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Adding Some Extras

The WMIProcCheck.Process component also provides the ability to start and stop a service using its StartProc and StopProc methods. Both methods accept the index into the processes array in order to indicate which process to stop. Rather than use ExecQuery and WQL to obtain a reference to the SWbemObject object, these methods use the alternative Get method of the SWbemServices object. The Get method is passed the equivalent of the WHERE clause, which contains the class name and returns the reference. In the following code snippet the variable ServiceName is assumed to hold the name of an NT Service to query for.

Dim ServiceObject As SWbemObject
Dim ServiceName As String

Set ServiceObject = objServices.Get("Win32_Service='" & ServiceName & "'")
ServiceObject.StartService

After the reference is obtained, you can once again call a method on the class(such as StartService) dynamically through automation. Note that for this component, the StartProc and StopProc methods simply return as False if the process is not an NT service.

The custom component's second feature is that it can return the information about the processes in an XML string as well as in an array. This is obviously beneficial for returning information through an ASP page that is to be displayed in MSIE. The GetXML method of the component uses the MSXML parser to create a simple XML document by looping through the array and creating elements with the appropriate attributes for each process as shown in the Listing below. The resulting XML for the notepad and SQL Server processes (discussed previously) follows:

<ProcessData>
     <Process DisplayName="notepad" ProcName="notepad.exe" 
        Running="-1" IsService="0" PathMode="C:\WINNT\System32\notepad.exe"
        Account="SSOSA\Administrator" ServerName="ssosa"/>   
     <Process DisplayName="SQL Server" ProcName="MSSQLServer" 
       Running="-1" IsService="-1" PathMode="Auto" Account="LocalSystem"
       ServerName="ssosa"/>
</ProcessData>

Get the XML. The GetXML public function uses the MSXML parser to create an XML document from the internal array.

Public Function GetXML() As String

' Return the data as XML
Dim xmlDoc As DOMDocument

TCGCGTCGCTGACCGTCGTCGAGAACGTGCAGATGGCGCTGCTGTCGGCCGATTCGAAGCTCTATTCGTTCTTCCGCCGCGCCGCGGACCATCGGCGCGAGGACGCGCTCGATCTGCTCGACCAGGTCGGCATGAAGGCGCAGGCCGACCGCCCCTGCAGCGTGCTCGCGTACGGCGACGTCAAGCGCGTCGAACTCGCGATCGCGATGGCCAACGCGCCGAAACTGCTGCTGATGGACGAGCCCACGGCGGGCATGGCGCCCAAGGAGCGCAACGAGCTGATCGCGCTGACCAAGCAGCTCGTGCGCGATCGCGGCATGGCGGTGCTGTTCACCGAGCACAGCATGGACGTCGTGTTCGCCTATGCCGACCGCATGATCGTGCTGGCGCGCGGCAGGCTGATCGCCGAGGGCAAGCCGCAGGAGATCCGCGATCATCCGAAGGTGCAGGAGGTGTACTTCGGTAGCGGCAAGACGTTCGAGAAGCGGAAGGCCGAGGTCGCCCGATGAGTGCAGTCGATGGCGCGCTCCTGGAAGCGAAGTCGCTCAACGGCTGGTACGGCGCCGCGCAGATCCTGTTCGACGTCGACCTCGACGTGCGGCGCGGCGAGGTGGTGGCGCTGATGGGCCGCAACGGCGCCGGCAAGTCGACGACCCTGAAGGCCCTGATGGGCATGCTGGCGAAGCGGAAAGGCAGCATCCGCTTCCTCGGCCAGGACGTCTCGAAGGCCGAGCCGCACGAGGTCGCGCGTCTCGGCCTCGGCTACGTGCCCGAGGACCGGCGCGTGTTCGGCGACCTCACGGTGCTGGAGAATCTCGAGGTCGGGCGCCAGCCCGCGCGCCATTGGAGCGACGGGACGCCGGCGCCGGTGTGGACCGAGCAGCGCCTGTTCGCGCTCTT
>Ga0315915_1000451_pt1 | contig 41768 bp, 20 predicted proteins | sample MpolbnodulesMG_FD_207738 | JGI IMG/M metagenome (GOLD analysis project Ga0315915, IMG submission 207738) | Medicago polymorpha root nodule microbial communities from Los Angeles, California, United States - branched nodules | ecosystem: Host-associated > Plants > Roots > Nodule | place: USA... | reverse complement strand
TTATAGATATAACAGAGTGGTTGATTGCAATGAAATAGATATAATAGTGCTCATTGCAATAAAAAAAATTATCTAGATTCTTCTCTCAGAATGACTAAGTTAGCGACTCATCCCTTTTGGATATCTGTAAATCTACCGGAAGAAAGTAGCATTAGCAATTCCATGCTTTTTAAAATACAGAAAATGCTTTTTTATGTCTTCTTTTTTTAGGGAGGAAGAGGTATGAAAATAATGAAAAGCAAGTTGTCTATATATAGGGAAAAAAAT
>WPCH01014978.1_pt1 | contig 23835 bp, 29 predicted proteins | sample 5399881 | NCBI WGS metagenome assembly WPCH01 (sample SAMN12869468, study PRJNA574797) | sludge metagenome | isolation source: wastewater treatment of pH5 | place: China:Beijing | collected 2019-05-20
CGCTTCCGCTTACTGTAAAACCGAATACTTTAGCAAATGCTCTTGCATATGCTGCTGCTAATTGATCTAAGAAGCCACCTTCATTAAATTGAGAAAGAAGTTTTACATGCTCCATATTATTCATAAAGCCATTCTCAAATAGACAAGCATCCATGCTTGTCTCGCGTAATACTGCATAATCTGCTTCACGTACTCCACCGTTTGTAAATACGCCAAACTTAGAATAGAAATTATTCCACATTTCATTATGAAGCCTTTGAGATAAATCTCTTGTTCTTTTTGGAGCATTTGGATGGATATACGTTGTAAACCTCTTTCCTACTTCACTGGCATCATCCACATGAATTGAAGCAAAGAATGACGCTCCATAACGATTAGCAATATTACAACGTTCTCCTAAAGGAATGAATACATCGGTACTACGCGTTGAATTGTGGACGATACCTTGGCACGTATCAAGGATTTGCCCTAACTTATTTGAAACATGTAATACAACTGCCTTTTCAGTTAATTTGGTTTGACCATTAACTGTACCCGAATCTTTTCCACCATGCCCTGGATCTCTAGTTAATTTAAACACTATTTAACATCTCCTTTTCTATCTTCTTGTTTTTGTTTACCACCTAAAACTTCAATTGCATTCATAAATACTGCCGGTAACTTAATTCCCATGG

Dim xmlElem As IXMLDOMElement
Dim xmlSubElem As IXMLDOMElement
Dim i As Long

If IsArray(mProcesses) Then

    Set xmlDoc = New DOMDocument

    ' Create the top level element
    Set xmlElem = xmlDoc.createElement("ProcessData")

    ' Loop through the processes and create the sub elements
    For i = 0 To UBound(mProcesses, 2)
        Set xmlSubElem = xmlDoc.createElement("Process")
        xmlSubElem.setAttribute "DisplayName", mProcesses(0, i)
        xmlSubElem.setAttribute "ProcName", mProcesses(1, i)
        xmlSubElem.setAttribute "Running", mProcesses(2, i)
        xmlSubElem.setAttribute "IsService", mProcesses(3, i)
        xmlSubElem.setAttribute "PathMode", mProcesses(4, i)
        xmlSubElem.setAttribute "Account", mProcesses(5, i)
        xmlSubElem.setAttribute "ServerName", mProcesses(6, i)
        xmlElem.appendChild xmlSubElem
        Set xmlSubElem = Nothing
    Next i
    
    ' Append the high level node
    xmlDoc.appendChild xmlElem
    GetXML = xmlDoc.xml
    Set xmlDoc = Nothing
    
Else
    Set xmlDoc = Nothing
    Err.Raise vbObjectError + 5002, "GetXML", "No processes to enumerate"
End If
End Function

In this case, both notepad and SQL Server were found running. Keep in mind that the DMTF is adding XML support to the specification, so look for Microsoft to add intrinsic XML support to the WMI interfaces shortly.

Although this article is not an exhaustive discussion of WMI, this small example is intended to help you understand you can use WMI to your advantage.

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